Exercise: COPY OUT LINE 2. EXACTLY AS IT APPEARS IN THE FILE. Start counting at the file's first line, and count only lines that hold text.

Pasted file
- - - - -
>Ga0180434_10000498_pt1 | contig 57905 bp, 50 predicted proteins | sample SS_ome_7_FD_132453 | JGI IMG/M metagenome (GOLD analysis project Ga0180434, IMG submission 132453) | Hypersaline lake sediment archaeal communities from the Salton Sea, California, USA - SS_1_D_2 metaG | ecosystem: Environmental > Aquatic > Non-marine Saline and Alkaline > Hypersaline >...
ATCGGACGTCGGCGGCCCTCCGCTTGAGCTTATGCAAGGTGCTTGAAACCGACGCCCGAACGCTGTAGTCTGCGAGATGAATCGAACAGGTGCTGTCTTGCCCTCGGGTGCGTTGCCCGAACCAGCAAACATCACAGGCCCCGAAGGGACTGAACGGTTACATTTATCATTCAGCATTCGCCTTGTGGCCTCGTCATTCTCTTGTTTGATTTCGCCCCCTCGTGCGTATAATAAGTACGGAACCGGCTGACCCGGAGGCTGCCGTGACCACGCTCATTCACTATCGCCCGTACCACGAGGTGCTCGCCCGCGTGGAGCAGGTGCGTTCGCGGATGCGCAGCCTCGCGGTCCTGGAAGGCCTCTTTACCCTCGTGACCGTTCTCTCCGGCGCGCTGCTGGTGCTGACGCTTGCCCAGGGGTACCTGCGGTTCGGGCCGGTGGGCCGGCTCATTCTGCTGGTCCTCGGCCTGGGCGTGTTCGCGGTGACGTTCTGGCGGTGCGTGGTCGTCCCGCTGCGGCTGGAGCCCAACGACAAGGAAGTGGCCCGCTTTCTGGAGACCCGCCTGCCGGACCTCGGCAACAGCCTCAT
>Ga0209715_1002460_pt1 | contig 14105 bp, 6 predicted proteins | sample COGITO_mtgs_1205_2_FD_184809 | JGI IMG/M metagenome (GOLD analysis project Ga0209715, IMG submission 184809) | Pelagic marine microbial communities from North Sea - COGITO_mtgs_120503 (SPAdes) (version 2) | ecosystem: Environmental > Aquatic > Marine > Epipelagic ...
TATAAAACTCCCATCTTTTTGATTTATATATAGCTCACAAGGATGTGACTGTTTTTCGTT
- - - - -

ATCGGACGTCGGCGGCCCTCCGCTTGAGCTTATGCAAGGTGCTTGAAACCGACGCCCGAACGCTGTAGTCTGCGAGATGAATCGAACAGGTGCTGTCTTGCCCTCGGGTGCGTTGCCCGAACCAGCAAACATCACAGGCCCCGAAGGGACTGAACGGTTACATTTATCATTCAGCATTCGCCTTGTGGCCTCGTCATTCTCTTGTTTGATTTCGCCCCCTCGTGCGTATAATAAGTACGGAACCGGCTGACCCGGAGGCTGCCGTGACCACGCTCATTCACTATCGCCCGTACCACGAGGTGCTCGCCCGCGTGGAGCAGGTGCGTTCGCGGATGCGCAGCCTCGCGGTCCTGGAAGGCCTCTTTACCCTCGTGACCGTTCTCTCCGGCGCGCTGCTGGTGCTGACGCTTGCCCAGGGGTACCTGCGGTTCGGGCCGGTGGGCCGGCTCATTCTGCTGGTCCTCGGCCTGGGCGTGTTCGCGGTGACGTTCTGGCGGTGCGTGGTCGTCCCGCTGCGGCTGGAGCCCAACGACAAGGAAGTGGCCCGCTTTCTGGAGACCCGCCTGCCGGACCTCGGCAACAGCCTCAT